Artists under the Musicians Association of Malawi (MAM) are mobilising themselves to deal with a long-standing battle surrounding the use of their music by mobile service providers, as Ring Back Caller Tunes.
For close to two years now, musicians have been complaining that unscrupulous individuals are ripping them off by providing their music to Airtel and TNM, which is used as caller tunes, yet they get nothing.
MAM president Reverend Chimwemwe Mhango disclosed that the music body is working at obtaining a court injunction to stop the use of music by mobile service providers.
“We will file the injunction, but also claim what is due to us. For some time now, our songs have been used as caller tunes, but we have gained nothing out of it. We are tired of this and it is time to take action. In fact, the musicians wanted to hold a demonstration but had to negotiate other tangible ways of addressing this challenge.
“We are therefore calling upon all artists whose songs have been used without their consent to come forward so that we have a collective voice in addressing this matter,” Mhango said.
Mhango, who says is also a victim of the malpractice, said musicians are very bitter and are demanding answers.
Asked as to why it has taken time for the musicians to act considering this is not a new issue, the MAM president said the body was conducting investigations to get to the root of the problem.
Contacted for comment, Airtel Malawi public relations manager Edith Tsilizani expressed surprise at the matter, which she said is a recurring issue.
“We have no direct contract with the artists, but we work through a company called On Mobile which has an agreement with content providers who in turn grant the songs on behalf of the artists. As such, we directly pay On Mobile on a monthly basis and therefore the artists cannot sue us,” she explained.
TNM, on the other hand, said the service is provided by third party companies who get into agreements with artists to use their songs.
“We work under third party agreements. The revenue from the mobile phone subscriber of caller tunes; K15 (about $0.03) per song downloaded and K35 ($0.08) monthly rental for each subscriber, is shared between TNM and the third party caller tunes content provider. It is the third party content provider who in turn makes any relevant transactions with the specific musicians/artists,” said TNM’s head of marketing division Sobhuza Ngwenya.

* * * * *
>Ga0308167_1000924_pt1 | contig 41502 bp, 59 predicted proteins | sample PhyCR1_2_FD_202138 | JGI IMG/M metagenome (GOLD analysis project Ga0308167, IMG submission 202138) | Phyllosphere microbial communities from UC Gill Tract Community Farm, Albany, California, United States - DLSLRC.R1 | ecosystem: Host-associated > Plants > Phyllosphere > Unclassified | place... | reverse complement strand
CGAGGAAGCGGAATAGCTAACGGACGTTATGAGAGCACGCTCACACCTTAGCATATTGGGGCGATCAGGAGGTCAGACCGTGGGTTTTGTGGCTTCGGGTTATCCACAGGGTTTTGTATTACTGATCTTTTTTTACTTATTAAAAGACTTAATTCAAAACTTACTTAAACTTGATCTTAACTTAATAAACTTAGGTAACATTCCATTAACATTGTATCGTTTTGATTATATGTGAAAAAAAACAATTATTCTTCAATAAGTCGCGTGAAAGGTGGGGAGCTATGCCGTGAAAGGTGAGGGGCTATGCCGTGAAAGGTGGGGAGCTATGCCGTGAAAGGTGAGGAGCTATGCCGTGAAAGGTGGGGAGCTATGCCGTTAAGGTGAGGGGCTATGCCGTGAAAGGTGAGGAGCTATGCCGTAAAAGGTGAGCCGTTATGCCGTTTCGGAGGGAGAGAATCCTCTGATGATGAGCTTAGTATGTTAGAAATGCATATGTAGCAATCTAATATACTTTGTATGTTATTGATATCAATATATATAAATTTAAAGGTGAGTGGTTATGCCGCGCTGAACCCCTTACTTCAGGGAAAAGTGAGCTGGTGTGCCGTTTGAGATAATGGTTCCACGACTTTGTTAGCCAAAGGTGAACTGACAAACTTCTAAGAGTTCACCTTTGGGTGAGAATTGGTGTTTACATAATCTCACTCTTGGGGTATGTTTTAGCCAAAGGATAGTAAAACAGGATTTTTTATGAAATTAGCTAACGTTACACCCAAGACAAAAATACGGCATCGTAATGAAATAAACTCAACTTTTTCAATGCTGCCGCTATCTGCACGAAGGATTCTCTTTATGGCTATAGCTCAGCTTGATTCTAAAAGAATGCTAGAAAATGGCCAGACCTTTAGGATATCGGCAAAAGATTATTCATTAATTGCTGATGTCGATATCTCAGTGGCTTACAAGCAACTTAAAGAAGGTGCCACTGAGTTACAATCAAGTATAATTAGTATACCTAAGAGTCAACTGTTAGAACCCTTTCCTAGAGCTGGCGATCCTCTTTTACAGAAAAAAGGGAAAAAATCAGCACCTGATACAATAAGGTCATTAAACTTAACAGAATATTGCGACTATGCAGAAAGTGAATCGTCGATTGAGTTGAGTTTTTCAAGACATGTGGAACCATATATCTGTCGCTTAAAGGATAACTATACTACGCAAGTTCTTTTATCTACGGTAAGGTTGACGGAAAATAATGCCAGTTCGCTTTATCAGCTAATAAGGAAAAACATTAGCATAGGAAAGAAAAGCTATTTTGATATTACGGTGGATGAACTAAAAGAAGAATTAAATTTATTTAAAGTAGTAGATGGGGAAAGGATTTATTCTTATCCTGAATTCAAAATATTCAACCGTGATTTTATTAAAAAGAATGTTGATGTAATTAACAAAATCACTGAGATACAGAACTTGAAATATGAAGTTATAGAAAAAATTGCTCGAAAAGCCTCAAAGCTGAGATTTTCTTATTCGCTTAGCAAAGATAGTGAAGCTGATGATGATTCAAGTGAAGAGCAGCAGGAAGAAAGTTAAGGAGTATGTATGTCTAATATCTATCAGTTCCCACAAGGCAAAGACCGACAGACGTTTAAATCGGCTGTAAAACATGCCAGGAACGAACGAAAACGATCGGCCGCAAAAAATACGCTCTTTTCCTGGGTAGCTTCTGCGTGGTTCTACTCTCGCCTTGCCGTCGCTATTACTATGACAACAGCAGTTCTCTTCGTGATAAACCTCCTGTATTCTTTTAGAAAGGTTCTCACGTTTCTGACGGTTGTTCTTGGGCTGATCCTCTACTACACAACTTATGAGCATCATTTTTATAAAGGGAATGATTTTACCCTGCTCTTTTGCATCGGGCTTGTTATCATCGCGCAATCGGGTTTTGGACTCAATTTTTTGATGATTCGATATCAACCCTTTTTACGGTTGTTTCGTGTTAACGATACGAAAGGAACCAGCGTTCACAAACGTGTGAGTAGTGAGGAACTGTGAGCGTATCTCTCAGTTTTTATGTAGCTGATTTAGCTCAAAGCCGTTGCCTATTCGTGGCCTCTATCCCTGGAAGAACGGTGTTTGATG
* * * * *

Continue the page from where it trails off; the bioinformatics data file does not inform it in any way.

On how they know if the artists whose music is used by TNM as caller tunes get their dues, Ngwenya said: “When uploading any caller tunes, TNM requires that the third party content provider produces an agreement between them and the artists. This is to make sure that the artist has agreed specific terms with the content provider before their songs are uploaded as caller tunes.”
He added that while the third party content providers invoice TNM monthly for payment, the revenue from caller tunes depends on the number of times that subscribers download a particular song.
One of the third party firms which provide content to TNM, Mobtech Solutions, says it has and will always provide content to mobile service providers after signing an agreement with the artists.
“We have no issues with artists because we have authority to provide their music to either TNM or Airtel. Depending on the agreement and status, an artist gets 10, 20 or 30 percent of the total revenue. We get the other chunk to meet costs like advertising among others,”explained Owen Banda of Mobtech.